Afterwards, we concatenate 3 modalities to obtain a 3-channel volume as the framework input. A series of data augmentation strategies are employed, including rotation, scale, mirror, gamma correction, and brightness additive, to improve the robustness of the framework. As to the inference phase, the test time augmentation strategy(e.g., sliding window and flipping across three axes) is introduced to improve the performance. It is worth noting that adopting horizontal flip along with the x-axis could greatly reduce the accuracy in our experiment. The reason might be that such operation will misleads the framework when learning the paired tissues such as eyes and cochlea. Therefore, we decide to avoid the horizontal flip along with x-axis in Task 2. To evaluate the effectiveness of the proposed framework, we employ the 5-fold cross validations, and choose the proper models to generate final submission. All proposed framework is implemented in PyTorch using an NVIDIA Tesla V100 GPU.

Method Task1 DSC Task1 SDSC Task2 DSC Task2 SDSC
nnU-Net [3] 0.872 0.974 0.777 0.926
ResUnet 0.873 0.973 0.780 0.929
ResUnet+Tversky 0.875 0.973 0.779 0.928
Ensembled pseudo training 0.876 0.974 0.782 0.929
Table 1: Quantitative experiment of the proposed segmentation framework.

3.2 Quantitative and Qualitative Analysis

We evaluate the performance of the proposed frameworks on the online test dataset, with the evaluation metrics as Dice score (DSC) and surface Dice score (SDSC) for Task1 and Task2. The experiment result as shown in Table  1, we choose nnU-Net as the state-of-the-art for comparison, which achieves 87.2% in DSC and 97.4% in SDSC of Task1 and 77.7% in DSC and 92.6% in SDSC of Task2, respectively. In contrast to nn-UNet, our ResUnet achieves the improvement with 0.3% in DSC and 0.3% in SDSC of Task2, and ResUnet with Tversky loss achieves improvement with 0.1% of DSC and 0.1% of SDSC in Task2. To further boost the framework performance, we ensemble the prediction of above methods to get better results.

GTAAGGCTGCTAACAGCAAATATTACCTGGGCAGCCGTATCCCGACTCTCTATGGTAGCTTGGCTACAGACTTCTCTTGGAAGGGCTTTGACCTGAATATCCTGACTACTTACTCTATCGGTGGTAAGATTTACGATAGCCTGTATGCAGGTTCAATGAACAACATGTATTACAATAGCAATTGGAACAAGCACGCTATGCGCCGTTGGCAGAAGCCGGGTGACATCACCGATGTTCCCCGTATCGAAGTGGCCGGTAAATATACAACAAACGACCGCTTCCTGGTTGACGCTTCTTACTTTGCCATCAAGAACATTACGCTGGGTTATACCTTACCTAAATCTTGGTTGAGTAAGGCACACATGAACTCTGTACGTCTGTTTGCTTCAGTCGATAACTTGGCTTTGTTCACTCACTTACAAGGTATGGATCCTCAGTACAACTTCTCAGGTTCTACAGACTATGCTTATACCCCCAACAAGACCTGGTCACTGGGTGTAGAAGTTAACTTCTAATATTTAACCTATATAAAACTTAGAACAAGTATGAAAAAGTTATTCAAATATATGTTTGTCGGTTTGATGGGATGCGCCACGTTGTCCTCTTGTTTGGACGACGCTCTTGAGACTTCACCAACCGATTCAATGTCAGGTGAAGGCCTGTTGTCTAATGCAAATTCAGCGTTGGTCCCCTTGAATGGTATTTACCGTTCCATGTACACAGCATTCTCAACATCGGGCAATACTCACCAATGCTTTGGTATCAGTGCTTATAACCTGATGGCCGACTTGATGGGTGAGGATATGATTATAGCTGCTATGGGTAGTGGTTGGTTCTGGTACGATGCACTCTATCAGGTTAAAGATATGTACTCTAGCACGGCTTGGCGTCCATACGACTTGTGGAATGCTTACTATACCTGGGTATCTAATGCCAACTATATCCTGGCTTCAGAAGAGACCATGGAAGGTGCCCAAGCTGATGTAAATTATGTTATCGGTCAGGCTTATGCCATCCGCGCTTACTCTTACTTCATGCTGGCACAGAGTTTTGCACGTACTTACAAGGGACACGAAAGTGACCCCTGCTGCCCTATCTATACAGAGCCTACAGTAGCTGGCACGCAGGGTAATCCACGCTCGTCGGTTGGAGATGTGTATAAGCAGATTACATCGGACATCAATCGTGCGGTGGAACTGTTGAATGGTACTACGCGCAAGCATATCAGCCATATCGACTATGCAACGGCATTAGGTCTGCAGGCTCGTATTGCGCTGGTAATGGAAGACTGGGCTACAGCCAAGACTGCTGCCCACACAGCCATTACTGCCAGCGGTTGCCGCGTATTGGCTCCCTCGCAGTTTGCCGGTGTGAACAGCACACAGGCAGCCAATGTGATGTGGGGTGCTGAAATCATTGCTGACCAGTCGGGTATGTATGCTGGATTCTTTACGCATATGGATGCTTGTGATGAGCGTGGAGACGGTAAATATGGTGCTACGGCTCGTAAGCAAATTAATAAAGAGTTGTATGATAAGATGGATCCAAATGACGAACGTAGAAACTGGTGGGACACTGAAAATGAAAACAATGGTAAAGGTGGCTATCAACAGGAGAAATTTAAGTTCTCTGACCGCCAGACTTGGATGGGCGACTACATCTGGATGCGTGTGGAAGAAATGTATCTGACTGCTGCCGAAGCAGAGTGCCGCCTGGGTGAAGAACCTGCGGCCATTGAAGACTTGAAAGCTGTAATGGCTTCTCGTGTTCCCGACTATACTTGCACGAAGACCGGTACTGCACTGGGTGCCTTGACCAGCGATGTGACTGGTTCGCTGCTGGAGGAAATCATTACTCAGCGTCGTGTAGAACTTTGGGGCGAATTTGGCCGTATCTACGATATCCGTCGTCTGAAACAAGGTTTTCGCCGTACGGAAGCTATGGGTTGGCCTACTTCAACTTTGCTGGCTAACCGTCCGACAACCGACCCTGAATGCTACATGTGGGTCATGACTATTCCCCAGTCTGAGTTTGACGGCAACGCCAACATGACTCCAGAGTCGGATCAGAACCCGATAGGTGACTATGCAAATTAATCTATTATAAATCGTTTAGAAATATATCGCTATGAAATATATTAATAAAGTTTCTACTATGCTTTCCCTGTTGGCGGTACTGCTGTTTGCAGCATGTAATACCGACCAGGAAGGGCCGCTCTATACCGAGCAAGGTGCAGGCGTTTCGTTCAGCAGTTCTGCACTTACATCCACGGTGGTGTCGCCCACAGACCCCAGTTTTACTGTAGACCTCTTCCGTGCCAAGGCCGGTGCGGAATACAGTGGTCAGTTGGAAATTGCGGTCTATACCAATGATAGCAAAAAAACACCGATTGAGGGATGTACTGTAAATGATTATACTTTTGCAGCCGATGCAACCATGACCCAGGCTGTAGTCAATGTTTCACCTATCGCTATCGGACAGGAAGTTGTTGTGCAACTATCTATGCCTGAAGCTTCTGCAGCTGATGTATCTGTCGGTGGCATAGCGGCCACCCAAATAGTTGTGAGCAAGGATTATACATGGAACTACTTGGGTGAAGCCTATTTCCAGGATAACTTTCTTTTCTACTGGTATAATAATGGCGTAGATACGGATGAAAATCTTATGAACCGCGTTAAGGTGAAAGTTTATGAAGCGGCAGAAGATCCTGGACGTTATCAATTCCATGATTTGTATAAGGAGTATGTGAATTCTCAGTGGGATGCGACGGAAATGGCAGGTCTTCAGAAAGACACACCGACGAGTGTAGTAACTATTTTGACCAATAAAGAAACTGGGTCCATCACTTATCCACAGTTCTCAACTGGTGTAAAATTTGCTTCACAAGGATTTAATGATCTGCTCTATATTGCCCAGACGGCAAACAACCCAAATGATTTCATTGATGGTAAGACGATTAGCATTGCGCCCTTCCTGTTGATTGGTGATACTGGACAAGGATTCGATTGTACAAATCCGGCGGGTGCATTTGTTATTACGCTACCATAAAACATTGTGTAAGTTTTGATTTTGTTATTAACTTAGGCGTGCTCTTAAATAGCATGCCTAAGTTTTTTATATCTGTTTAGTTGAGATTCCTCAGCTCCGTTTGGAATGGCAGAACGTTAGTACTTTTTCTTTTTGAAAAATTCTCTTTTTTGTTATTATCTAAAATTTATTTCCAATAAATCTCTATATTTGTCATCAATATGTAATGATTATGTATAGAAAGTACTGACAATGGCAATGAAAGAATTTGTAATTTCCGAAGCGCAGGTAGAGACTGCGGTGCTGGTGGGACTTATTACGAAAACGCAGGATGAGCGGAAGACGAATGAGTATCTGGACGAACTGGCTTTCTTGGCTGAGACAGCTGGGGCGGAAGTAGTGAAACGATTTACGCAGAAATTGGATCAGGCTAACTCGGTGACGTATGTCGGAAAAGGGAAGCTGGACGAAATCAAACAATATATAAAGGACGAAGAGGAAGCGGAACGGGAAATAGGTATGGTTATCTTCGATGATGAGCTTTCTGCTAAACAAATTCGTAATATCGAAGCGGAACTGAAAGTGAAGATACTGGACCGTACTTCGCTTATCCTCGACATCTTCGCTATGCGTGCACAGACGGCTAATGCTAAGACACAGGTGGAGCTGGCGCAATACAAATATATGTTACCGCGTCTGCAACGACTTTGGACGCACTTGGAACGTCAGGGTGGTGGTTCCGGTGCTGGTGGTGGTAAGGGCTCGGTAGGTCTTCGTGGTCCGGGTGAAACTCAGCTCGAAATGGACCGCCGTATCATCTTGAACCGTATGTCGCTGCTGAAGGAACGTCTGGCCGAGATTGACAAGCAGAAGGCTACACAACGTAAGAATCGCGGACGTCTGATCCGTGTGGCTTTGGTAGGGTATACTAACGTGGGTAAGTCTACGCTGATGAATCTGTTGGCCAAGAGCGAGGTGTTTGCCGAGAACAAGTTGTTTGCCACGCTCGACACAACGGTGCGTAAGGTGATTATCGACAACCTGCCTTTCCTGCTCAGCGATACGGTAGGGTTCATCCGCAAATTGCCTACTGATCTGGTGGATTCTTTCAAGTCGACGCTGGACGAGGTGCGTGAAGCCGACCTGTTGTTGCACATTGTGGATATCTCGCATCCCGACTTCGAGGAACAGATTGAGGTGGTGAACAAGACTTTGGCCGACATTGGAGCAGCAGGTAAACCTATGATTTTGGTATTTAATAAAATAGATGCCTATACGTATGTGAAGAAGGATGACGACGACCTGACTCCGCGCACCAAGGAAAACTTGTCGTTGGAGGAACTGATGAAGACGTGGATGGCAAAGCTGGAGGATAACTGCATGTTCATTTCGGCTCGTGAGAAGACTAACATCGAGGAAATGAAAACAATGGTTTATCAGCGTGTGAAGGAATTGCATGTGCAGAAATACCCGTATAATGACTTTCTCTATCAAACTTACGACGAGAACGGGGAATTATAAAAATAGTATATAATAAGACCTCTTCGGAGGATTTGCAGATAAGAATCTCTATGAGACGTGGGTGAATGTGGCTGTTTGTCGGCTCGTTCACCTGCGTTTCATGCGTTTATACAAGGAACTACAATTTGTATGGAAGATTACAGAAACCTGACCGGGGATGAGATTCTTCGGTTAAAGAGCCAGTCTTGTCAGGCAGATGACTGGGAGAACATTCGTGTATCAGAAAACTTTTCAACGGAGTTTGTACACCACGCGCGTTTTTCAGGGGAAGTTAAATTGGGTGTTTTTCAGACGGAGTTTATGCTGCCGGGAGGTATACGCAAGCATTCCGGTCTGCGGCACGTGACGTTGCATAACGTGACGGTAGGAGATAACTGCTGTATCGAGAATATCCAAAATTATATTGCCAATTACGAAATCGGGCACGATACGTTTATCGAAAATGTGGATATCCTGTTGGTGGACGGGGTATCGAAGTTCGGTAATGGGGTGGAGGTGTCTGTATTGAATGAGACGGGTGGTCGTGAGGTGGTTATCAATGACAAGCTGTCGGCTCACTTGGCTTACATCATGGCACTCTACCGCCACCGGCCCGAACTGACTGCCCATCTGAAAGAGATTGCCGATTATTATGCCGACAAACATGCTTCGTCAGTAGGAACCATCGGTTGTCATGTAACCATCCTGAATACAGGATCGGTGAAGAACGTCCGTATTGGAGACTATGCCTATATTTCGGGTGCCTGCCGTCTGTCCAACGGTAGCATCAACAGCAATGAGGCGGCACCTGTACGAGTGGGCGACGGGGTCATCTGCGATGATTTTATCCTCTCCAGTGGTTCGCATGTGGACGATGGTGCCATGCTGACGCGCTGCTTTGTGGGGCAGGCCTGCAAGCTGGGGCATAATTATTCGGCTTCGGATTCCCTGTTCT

We visualize the predictions for a qualitative analysis. As shown in Fig. 2 the predictions of our proposed framework are very close to corresponding labels. We also reconstructed the prediction in 3D in Fig. 3, where all target issues are clearly identified.

Figure 2: Examples of framework’s prediction and corresponding ground truth.
Figure 3: 3D reconstructions of framework’s prediction.

4 Conclusions

In this study, we proposed a effective framework for Anatomical Brain Barriers to Cancer Spread challenge. Specifically, we used residual block based U-shape network as the proposed architecture and the Tversky loss as the criterion, to enforce the the feature extraction ability. The ensemble strategy was adopted to refine the prediction and get the better result. Experiments on the online test set varied the efficacy of proposed framework.